Why is meditation so important, anyway? Meditation and mindfulness are the buzzwords of the 2010’s. Whether you love it or hate it, the latest incarnation of this ancient practice is here to stay.
I for one am glad to see that word meditation is being used on social media more often. Bloggers and successful entrepreneurs are spreading the word about its importance and how meditation has helped them or improved their careers and personal lives.
For me, meditation has always been some kind of ‘me’ time; I’d often call reading a good book a type of meditation – I wasn’t wrong, but it wasn’t until I discovered the importance of real, more traditional meditation that I understood what I had been missing in my life. Some say that “one needs to reach their lowest so they can rise up for their highest”. Maybe that’s true, maybe it’s not, but it’s actually one of the reasons why I started to care more about meditation myself.
About a year ago, I had some serious health issues and they were (as many are) a consequence of my mental illnesses. I was suffering with depression, anxiety and even paranoia. All of these I managed to overcome with the help of meditation, which eventually improved my physical health as well.
I’d like to share a few reasons why meditation worked for me and how it can be helpful for anyone. Maybe you’re already vaguely familiar with it yourself, but it never hurts to learn a bit more about it – it’s all about your health and wellbeing, right?
But first, what is meditation?
Meditation is an ancient practice that helps us to control our own mind and consequently our own life in order to discover ourselves. Meditating can help us to control our negative thoughts and ‘turn off’ our mind when it needs to rest. For me, meditation is a way to recharge myself; to reconnect and check in with myself, or even the environment, to calm myself down and help myself to stay in balance.
It has been proven that the practice of meditation, carried out on a regular basis, will mitigate the symptoms of stress and anxiety. If we make a habit of meditating, we feel mentally fresh and are able to deal with difficult situations more easily to live a happy and healthy life.
It’s not necessary to be a Buddhist, Hindu or practice any religion at all in order to meditate. It doesn’t even require spending hours upon hours in the lotus position – meditation is something personal, and can be done in different positions or environments. Personally, I love meditating outdoors surrounded by nature. My absolute favourite place is definitely the beach, but if I’m traveling around the country I always take advantage! Whether it’s a forest or sand dunes, mountains or desert, I’ll often look for a quiet, peaceful spot to sit back and meditate.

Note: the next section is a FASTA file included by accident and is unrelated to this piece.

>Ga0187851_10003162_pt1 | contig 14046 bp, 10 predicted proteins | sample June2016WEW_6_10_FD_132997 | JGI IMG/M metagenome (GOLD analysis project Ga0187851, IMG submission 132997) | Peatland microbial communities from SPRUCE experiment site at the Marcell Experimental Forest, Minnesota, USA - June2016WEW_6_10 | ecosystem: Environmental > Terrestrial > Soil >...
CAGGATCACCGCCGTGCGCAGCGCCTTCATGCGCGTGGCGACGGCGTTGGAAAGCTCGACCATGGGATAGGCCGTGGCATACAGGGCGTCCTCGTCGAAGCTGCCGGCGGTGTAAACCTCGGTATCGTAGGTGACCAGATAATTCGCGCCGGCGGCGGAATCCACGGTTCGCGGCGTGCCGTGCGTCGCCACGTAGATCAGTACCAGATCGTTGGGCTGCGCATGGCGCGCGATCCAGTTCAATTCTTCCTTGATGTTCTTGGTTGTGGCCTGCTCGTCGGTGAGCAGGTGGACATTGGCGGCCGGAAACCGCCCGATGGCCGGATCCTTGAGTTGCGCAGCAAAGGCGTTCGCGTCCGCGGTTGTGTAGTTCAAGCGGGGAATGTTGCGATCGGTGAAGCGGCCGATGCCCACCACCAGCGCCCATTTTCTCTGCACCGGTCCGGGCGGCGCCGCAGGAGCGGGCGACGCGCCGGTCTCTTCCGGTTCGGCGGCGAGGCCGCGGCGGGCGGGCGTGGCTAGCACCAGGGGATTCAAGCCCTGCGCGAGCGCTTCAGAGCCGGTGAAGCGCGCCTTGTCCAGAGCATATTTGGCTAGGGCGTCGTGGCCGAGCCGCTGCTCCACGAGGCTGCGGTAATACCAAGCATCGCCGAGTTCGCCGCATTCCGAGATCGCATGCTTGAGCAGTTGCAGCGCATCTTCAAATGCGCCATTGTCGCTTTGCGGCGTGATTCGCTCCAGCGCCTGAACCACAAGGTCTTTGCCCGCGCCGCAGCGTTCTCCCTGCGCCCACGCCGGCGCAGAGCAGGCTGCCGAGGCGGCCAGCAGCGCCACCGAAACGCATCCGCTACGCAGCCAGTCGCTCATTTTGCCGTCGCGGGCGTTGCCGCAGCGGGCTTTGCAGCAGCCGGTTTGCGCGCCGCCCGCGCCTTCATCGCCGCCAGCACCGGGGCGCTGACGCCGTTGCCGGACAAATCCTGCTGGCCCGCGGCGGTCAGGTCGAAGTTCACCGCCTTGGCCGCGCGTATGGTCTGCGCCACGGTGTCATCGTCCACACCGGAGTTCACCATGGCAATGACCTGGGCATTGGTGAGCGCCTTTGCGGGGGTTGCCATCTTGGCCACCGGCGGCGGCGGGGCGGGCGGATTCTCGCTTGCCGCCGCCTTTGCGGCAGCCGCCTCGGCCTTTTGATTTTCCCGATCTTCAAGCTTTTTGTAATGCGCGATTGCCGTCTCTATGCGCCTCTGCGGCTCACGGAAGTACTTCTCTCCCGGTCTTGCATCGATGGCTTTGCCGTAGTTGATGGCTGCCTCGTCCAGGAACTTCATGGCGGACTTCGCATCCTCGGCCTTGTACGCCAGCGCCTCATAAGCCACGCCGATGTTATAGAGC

Many start meditating when they don’t really feel well or when their current life situation isn’t going to plan, or perhaps when it’s filled with stress, anger or pain. These can all be good reasons to start, although, I don’t think we actually need a reason for meditation. Practicing it on a daily basis no matter the time or mood can only do lots of good!
In case you need convincing more, take a look at these proven physical and psychological benefits of meditation:
- Minimises physical tension
- Decreases psychosomatic disorders caused by tension
- Prophylaxis against stress
- Lowers blood pressure
- Strengthens the immune system
- Slows the ageing process
- Recharges our ‘batteries’
- Promotes calm
- Soothes and comforts
- Encourages tolerance and sensitivity
- Helps to control our negative emotions
- Minimises worrying
- Brings clarity
- Increases self-confidence
- Helps with personal growth
Benefits for work or study:
- Maximises concentration
- Improves memory
- We are more receptive to learn and process information
- Exercises self-control to help deal with difficult situations
- Encourages creativity
If you haven’t started meditating yet, but are planning to try, there are a few tips below which can start you on your way. They can also be useful for anyone that’s already practicing:
- It is advisable to try to meditate every day, ideally at the same time to be able to create a new habit.
- Do not drink coffee before you meditate.
- Try to meditate before meals (not on a full stomach) and choose a time of day when you are not bursting with energy.
- Prepare the place where you want to meditate; open a window to change the air flow, experiment with some incense, clear some space. If you’re meditating outdoors – find a quieter spot where you won’t be distracted by other people or loud noises.
- Wear comfortable clothes and make yourself at ease.
- It is very important that you are not disturbed during your meditation; disconnect your phone, close the door and if necessary, put a sign to asking politely not to be disturbed. It is a time of day dedicated to yourself.
Begin by sitting comfortably and taking deep breaths – inhale deeply, hold your breath for a few seconds and exhale. During your breathing, pay close attention to the sensations you are feeling. When you breathe in, imagine the air flow entering in through your nose. When you hold your breath, imagine the air being distributed throughout your body and when you exhale, imagine the air leaving your mouth. Visualising and focusing on these points facilitates the control of your thoughts.
It is normal to have sudden thoughts of any kind come into your mind when you meditate, but try not to get nervous or annoyed by it, let them come and go. Acknowledge your thoughts and keep focusing on your meditation – in time, you’ll find it easier and easier to relax, and those pop-up thoughts won’t bother you so much.
Let me know if you’re already practicing meditation and if it improved your health, career or life in general – feel free to tell me your favourite spots to meditate and let me know in the comments below if you have any questions or are struggling with meditation. Let’s stay healthy!